You can’t doubt Mary beard’s academic credentials, but she has written SPQR for the general reader. She starts the story with Cicero and the Cataline conspiracy. We get the characters involved and we get a description of what the world the action is taking place in looked like. This is history as entertainment, and it is very entertaining. But that doesn’t stop it also being very informative.
The Decline and Fall of the Roman Empire is permeated from beginning to end with the atmosphere of the Enlightenment. But at the end of the third volume, he comes out and says directly what he believes in.
Gibbon wonders whether some unknown threat could arise that would once again destroy the civilisation of the western world of his time. After all the Arabs had appeared out of nowhere in the eighth century. Could the same thing happen again? Luckily the existence of gunpowder had changed the rules of the game. Mounted bow wielding horsemen no longer needed to be feared – Attila’s Huns would be no match for a column of men with muskets. And it is not just gadgets. The whole of Europe has progressed and moved forward to a brighter age.
Although Roman influence in Britain ended before it did in Gaul, Gibbon chooses to place it in the narrative afterwards. You can see why. The situation in Gaul steadily evolved and are developed. It’s very much part of the story of the fall of the Western Empire. What happened in Britain seems to be a very different story indeed, it does feel very much like a footnote to the rest of the book.
At the end of Volume 3 of Gibbon’s History of the Decline and Fall of the Roman Empire, and Gibbon is in a reflective mood. It feels very much like he is intending on finishing his story here with the end of the Roman Empire in the West as a legal entity. In fact I think that is exactly what his intentions were. This is how he puts it.
Hi, this is the History Books Review and I am Colin Sanders, currently engaged on mopping up operations. We have seen that the last Roman emperor had been removed by Odoacer in Italy, and in this episode we follow the ramifications to Roman Gaul in Chapter 38 Part 1 of Gibbon’s Decline and Fall of the Roman Empire.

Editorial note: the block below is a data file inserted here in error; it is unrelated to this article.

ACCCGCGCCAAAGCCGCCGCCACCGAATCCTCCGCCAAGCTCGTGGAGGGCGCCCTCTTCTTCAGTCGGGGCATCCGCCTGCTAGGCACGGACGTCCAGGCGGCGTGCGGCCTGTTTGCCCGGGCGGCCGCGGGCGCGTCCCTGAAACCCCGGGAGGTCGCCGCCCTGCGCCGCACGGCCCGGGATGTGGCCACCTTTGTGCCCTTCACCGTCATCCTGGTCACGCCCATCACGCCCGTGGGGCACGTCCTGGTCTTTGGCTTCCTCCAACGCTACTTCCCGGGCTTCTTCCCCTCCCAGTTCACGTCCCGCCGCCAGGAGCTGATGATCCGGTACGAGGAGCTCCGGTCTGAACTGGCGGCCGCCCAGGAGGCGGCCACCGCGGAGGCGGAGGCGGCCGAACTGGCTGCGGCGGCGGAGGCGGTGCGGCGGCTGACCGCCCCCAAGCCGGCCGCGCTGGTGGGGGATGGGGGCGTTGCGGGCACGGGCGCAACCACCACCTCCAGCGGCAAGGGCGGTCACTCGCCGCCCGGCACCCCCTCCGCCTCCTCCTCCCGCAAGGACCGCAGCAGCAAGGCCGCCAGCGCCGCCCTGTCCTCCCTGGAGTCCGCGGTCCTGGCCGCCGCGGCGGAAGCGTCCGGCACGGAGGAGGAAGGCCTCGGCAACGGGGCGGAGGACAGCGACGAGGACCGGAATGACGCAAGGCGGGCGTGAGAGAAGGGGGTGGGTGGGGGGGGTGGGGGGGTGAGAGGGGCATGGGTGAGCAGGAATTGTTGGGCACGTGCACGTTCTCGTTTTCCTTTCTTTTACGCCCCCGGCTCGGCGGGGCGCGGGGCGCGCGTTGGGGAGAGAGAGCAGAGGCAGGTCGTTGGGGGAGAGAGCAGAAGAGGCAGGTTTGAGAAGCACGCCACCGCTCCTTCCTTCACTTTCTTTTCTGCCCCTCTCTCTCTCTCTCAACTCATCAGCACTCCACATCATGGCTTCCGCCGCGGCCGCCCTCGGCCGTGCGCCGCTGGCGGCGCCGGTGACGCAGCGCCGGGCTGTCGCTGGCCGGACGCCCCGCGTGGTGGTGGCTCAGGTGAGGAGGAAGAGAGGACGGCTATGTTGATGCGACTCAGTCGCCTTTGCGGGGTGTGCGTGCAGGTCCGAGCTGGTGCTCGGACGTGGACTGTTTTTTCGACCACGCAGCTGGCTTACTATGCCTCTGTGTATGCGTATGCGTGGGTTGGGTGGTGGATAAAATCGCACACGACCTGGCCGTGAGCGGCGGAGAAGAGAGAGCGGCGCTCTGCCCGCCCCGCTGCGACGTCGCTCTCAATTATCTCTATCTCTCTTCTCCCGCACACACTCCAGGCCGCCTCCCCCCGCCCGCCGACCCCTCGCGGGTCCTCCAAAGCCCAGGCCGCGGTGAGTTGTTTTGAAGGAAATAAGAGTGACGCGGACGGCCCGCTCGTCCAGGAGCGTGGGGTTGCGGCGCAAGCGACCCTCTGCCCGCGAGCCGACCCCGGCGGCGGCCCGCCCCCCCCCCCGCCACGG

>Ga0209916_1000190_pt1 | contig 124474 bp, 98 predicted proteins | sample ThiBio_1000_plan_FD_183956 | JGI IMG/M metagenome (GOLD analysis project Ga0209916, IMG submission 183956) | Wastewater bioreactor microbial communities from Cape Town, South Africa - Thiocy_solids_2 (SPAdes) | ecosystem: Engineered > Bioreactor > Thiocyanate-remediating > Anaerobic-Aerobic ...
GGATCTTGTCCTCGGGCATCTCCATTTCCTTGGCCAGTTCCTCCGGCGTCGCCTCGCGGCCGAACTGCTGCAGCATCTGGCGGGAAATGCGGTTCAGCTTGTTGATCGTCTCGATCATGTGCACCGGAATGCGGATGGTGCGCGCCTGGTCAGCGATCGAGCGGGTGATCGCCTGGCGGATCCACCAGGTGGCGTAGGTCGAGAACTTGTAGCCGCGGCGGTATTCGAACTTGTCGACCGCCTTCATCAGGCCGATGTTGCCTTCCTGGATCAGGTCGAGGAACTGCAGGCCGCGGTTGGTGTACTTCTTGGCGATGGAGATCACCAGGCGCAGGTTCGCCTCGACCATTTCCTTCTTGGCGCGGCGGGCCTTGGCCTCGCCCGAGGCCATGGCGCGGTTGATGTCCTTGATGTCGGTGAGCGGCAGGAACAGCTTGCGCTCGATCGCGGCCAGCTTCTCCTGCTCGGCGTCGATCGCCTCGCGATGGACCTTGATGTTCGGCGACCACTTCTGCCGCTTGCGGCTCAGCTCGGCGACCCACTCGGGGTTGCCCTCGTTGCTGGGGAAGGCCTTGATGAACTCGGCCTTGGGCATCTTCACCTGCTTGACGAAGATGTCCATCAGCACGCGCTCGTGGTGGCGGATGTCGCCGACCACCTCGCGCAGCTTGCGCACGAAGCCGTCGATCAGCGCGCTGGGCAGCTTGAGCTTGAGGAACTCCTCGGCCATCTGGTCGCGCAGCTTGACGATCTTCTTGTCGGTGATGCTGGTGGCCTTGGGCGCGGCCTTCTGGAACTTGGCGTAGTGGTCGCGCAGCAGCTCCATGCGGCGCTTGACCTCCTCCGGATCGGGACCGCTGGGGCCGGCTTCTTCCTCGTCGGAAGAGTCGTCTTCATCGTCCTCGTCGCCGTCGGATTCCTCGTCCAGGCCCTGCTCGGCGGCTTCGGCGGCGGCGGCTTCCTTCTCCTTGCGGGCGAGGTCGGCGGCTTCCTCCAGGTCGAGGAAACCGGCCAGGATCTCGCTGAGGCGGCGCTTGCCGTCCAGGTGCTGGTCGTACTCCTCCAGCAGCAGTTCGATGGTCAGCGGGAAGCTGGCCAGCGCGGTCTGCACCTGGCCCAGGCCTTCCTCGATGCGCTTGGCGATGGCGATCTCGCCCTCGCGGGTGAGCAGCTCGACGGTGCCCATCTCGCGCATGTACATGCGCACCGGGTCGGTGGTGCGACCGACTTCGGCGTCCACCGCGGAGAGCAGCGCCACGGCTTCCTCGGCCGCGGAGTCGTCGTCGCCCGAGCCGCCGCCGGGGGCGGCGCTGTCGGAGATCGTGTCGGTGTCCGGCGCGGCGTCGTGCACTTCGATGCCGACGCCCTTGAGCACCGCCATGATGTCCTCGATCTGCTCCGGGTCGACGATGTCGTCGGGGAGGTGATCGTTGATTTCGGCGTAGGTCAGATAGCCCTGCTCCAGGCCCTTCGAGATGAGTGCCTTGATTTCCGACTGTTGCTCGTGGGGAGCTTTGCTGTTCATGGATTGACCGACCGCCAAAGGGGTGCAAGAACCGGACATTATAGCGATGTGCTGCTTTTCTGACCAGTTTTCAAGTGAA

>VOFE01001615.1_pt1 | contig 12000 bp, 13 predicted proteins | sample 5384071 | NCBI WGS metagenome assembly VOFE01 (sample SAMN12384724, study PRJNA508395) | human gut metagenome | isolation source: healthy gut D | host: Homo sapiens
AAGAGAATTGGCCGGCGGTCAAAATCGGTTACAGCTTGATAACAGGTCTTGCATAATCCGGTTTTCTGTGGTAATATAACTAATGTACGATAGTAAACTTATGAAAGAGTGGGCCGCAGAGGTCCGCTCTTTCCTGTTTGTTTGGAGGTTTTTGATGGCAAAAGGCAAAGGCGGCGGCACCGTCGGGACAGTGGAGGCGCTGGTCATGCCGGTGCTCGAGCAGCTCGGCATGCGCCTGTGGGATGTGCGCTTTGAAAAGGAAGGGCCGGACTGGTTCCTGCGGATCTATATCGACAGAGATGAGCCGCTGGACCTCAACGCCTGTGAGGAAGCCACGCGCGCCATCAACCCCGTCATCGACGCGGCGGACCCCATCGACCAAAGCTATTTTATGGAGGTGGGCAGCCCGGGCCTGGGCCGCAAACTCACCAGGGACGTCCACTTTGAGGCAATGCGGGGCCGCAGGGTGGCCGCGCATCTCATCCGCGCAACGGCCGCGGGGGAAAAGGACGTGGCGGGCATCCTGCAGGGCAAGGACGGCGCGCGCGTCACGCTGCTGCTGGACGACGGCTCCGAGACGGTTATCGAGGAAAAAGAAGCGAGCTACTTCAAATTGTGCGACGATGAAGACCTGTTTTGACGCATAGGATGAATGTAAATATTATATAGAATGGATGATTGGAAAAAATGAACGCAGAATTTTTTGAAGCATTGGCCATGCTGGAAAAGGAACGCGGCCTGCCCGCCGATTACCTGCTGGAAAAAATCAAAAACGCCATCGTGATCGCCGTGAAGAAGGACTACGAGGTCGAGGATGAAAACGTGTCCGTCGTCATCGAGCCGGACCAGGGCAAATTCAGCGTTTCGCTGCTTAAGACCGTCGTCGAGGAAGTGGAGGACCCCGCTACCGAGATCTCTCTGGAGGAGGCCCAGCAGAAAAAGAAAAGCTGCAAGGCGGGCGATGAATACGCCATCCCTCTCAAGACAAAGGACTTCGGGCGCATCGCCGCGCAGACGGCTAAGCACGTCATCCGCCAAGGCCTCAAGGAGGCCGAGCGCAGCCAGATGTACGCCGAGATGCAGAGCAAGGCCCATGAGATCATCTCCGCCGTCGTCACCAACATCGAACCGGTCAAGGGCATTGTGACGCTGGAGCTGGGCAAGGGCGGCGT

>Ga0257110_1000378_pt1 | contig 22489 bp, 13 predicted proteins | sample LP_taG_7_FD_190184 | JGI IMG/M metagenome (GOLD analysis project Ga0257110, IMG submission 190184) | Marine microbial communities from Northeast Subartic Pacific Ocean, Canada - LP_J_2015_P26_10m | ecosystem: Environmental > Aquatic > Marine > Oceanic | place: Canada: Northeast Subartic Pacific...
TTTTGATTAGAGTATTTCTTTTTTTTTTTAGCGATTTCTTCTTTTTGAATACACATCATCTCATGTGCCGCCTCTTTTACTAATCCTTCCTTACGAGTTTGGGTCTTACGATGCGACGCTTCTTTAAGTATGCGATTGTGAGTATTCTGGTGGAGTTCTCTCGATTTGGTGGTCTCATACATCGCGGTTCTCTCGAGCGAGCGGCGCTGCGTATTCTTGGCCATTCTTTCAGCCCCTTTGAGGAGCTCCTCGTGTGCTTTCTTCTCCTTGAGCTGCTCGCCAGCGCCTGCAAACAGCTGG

It isn’t too hard to explain why Christianity became the predominant religion in the Roman Empire. It was well organised. It provided social security at a time of great insecurity. It also had all the coercive power of the state behind it. But how did the conversion of the barbarians make such inroads into the German tribes?
There are many reasons for reading the Decline and Fall of the Roman empire. For a start you get to know a lot about Roman history. You also learn a lot about 18th Century Britain. I hope, or at least aspire, to get these across to people who haven’t read the book itself. But one thing my paraphrasing can never get across is just how good a book it is simply from the point of view of style. Nobody writes like that anymore. I have already done quite a few quotes that hopefully give a flavour. But here is a passage that demonstrates Gibbon’s writing style extremely well and which stands alone as a piece of writing.
Leo was an unlikely man to end up being called ‘the Great’. Emperors had become mere figureheads. Military strongmen of barbarian origin actually called the shots and decided who sat on the throne in Constantinople. Leo looked very much like a figurehead. He had no particular credentials for joining the imperial ranks, and only got the job as the frontman for the army chief Aspar.
Chalons was hardly a victory in the tradition of Rome. When you look at the Roman victory over the Dacians portrayed on Trajan’s Column you see a large professional organisation using technology to wipe out a brave but outmatched enemy. They display tactics, well drilled formations and sophisticated logistics. It is clear that the Romans are more advanced than the people they are fighting against. Three hundred years later we are in a world of tribal battles with both sides indistinguishable from each other. Individual feats of arms are important – so Thorismund the son of Theodoric becomes a hero by dint of his bravery. Men are inspired to great deeds by orations and martial music. Omens are sought and used to influence morale. It wasn’t really a Roman victory in anything other than name and certainly did not herald any kind of rebirth of Roman power in the west.